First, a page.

Monday, July 19th at 7pm
Live on Crowdcast
Join us for the twenty-fifth episode of Write America featuring novelist and book reviewer Kate Lehrer, former New Yorker contributor and author Elizabeth Hawes Weinstock, & Pushcart Prize-winning poet David Tomas Martinez as they read and discuss their works and about how books and art might bridge the deep divisions in our nation.
Order SIGNED/BOOKPLATED copies of the selected works of Kate Lehrer and David Tomas Martinez by adding the books to your cart below!
This event is free to attend. Register here.
ABOUT THE AUTHORS:
KATE LEHRER is the author of four novels, Confessions of a Bigamist, Best Intentions, When They Took Away the Man in the Moon, and Out of Eden. This last book won the Western Heritage Award in outstanding fiction for its artistic quality and historical accuracy. She also writes short stories, essays, and book reviews and has been published in various anthologies. In addition to her writing, Lehrer was a frequent panelist on Diane Rehm’s Reader’s Review on NPR and a guest lecturer at colleges, universities and various other venues. A founding member of PEN/Faulkner, she worked on their Writers in Schools Advisory Board. Lehrer has served on advisory councils for the Arts and Sciences at George Mason University, for the Board of Visitors at Addran College of Humanities and Social Sciences at Texas Christian University and has been active in the Washington Literacy Council. She contributes to a wide range of literary organizations and events. She is the recipient of three honorary degrees. Kate grew up in Texas, where she met her husband, fellow novelist and journalist Jim Lehrer. She lives in Washington, D.C. and has three daughters, six grandchildren and one great-grandson.
ELIZABETH HAWES WEINSTOCK grew up in the Mid-West, arrived wide-eyed in New York after college and study in France, and has been a writer since her early days at The New Yorker, drawn particularly to the arts and urban culture, gradually working her way from journalism to longer narratives. In the process, she married, had three children and many dogs, moved out of the city and back to the city and from uptown to downtown. Elizabeth is the author of Camus, A Romance and New York, New York, How the Apartment House Transformed the Life of the City, 1869-1930. A former staff member and contributor to The New Yorker, she has also written for The New York Times Magazine and Book Review, The Nation and numerous other publications.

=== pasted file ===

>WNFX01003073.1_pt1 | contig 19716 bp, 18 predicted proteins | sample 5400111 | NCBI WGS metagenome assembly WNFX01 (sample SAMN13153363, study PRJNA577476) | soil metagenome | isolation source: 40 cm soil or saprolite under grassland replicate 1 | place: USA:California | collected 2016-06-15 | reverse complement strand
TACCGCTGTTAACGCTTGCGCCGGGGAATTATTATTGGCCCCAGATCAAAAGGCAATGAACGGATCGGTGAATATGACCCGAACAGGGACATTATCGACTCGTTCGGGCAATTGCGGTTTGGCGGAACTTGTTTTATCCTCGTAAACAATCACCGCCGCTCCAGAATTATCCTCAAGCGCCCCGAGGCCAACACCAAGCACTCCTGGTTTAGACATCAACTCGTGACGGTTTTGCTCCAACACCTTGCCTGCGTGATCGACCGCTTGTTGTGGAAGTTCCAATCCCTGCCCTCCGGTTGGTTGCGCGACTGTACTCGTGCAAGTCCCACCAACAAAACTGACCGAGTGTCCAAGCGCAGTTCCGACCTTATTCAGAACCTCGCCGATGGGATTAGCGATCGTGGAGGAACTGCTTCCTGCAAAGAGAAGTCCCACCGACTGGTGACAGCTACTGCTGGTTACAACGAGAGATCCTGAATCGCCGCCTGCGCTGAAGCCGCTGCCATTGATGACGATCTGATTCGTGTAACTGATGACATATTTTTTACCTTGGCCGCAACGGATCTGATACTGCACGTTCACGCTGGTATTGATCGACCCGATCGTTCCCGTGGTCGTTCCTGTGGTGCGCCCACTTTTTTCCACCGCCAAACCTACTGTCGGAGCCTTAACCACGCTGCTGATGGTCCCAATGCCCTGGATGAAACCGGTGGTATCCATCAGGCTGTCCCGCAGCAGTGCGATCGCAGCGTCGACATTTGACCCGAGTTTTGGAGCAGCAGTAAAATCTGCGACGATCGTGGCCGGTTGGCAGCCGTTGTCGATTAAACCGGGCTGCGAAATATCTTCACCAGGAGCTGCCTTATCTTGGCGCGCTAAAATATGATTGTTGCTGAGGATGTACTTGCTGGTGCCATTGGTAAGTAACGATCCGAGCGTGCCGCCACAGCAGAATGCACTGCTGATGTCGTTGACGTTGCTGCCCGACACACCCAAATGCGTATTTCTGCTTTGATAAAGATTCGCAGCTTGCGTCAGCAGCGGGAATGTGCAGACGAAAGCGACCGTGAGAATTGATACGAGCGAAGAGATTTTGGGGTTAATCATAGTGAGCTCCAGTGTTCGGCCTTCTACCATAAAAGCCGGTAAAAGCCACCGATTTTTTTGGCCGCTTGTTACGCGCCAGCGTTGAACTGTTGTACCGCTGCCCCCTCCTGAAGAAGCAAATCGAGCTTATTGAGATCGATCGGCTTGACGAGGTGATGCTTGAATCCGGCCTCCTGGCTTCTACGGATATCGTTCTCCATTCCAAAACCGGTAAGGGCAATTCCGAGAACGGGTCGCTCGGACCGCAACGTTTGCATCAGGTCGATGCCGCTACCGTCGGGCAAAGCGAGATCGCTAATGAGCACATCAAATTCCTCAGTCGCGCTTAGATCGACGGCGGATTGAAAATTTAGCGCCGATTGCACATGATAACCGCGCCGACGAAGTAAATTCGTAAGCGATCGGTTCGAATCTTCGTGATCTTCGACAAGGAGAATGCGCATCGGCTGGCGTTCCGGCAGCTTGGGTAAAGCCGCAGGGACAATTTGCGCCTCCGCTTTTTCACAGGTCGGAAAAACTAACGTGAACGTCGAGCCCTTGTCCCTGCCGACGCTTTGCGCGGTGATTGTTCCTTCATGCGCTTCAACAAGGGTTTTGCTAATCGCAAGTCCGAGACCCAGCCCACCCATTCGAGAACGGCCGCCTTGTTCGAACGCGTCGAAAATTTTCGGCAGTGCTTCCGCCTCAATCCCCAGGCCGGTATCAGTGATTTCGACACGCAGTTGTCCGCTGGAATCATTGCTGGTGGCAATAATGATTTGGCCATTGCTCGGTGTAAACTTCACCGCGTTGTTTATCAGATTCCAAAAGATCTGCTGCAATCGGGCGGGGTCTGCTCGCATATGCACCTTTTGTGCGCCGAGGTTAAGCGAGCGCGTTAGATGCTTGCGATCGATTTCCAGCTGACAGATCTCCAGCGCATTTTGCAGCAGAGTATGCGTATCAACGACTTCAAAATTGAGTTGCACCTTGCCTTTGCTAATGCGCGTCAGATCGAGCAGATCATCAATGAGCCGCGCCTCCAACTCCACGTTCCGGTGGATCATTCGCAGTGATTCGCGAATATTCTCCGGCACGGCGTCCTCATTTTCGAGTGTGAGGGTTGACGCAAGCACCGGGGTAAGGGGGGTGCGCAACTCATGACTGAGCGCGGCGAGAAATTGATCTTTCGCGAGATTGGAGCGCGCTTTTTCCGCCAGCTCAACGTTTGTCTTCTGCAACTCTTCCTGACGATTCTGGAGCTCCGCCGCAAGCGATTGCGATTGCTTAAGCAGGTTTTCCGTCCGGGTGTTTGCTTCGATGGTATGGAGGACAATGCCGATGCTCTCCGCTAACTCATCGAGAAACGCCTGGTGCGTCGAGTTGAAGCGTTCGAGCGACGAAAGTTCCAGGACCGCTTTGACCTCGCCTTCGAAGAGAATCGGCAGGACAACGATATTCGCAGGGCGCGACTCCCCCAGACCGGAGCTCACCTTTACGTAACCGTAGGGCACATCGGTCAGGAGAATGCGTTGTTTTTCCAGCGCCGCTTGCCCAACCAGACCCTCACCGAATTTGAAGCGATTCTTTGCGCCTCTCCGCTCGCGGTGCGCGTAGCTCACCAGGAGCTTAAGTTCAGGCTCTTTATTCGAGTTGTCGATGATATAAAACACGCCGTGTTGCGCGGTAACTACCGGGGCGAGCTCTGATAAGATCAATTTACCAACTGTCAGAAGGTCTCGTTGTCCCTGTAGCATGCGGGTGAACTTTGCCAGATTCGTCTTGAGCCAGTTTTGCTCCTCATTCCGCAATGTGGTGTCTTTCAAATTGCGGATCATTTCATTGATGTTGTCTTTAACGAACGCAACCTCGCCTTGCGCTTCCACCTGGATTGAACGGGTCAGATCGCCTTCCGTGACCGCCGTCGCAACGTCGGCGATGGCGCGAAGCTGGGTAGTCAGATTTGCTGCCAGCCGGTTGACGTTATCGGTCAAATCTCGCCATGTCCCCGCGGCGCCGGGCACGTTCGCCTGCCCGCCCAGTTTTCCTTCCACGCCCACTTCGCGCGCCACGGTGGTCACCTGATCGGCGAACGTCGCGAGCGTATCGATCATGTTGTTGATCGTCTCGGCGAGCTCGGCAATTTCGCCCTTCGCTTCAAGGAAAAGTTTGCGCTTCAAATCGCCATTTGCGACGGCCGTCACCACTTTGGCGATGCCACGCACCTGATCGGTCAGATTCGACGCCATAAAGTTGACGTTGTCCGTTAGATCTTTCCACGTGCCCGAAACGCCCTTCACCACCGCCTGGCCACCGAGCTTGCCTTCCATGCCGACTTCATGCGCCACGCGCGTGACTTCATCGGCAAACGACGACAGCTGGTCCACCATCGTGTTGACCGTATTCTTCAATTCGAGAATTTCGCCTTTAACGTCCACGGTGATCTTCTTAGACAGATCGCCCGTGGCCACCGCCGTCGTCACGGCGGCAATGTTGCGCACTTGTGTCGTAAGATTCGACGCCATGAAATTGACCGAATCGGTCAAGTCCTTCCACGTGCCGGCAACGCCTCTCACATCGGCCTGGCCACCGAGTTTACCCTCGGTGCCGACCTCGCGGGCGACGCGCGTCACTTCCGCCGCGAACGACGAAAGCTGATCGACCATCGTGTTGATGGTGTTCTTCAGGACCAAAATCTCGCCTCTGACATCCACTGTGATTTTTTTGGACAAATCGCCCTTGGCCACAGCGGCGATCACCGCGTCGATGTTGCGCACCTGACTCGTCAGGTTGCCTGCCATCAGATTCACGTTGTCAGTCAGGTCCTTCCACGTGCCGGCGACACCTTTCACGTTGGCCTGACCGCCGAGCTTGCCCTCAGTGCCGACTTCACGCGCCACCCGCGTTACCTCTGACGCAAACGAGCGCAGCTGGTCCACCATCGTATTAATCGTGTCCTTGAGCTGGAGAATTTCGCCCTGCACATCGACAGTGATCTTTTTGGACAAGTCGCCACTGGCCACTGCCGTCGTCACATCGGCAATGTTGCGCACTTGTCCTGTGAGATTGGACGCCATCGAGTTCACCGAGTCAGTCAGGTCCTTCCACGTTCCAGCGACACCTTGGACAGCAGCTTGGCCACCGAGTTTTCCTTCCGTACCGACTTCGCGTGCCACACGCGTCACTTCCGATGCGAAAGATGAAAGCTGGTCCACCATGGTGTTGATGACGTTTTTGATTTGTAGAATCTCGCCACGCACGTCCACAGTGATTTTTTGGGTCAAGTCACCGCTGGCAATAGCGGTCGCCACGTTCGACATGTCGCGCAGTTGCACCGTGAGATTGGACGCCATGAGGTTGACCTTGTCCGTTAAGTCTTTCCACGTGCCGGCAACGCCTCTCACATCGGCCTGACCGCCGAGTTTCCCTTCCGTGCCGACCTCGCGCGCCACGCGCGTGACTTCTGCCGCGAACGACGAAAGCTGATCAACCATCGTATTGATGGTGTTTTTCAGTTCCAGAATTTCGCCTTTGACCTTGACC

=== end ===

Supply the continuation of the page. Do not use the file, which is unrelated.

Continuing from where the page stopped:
DAVID TOMAS MARTINEZ's work has been published or is forth coming in Poetry Magazine, Plough Shares, Tin House, Boston Review, Los Angeles Review of Books, Oxford American, Pleiades, Prairie Schooner, Forklift; Ohio, Poetry International, LitHub, Gulf Coast, Drunken Boat, Hypoallergic, Lumina Journal, The Journal, Crab Orchard Review, Academy of American Poet's Poem-A-Day, Poetry Foundation's PoetryNow, Poetry Daily, Verse Daily, Spork Press, Split This Rock, RHINO, Ampersand Review, Caldera Review, Verse Junkies, California Journal of Poetics, Toe Good, and others. DTM has been featured or written about in Poets & Writers, Publishers Weekly, NPR's All Things Considered, NBC Latino, Buzzfeed, Houstonia Magazine, Houston Art & Culture, Houston Chronicle, San Antonio Express News, Bull City Press, Border Voices, and many others. Martinez has an MFA from San Diego State University, is the former reviews and interviews editor for Gulf Coast: A Journal of Literature and Fine Arts, and has been a Breadloaf and CantoMundo Fellow. His debut collection of poetry, Hustle, was released in 2014 by Sarabande Books, which won the New England Book Festival's prize in poetry, the Devil's Kitchen Reading Award, and honorable mention in the Antonio Cisneros Del Moral prize. He is the 2015 winner of the Verlaine Poetry Prize from Inprint. Martinez's forthcoming selection of poetry, Post Traumatic Hood Disorder, will be published in 2018, also by Sarabande Books. He is a Pushcart Prize winner, NEA recipient, and currently lives in Brooklyn.
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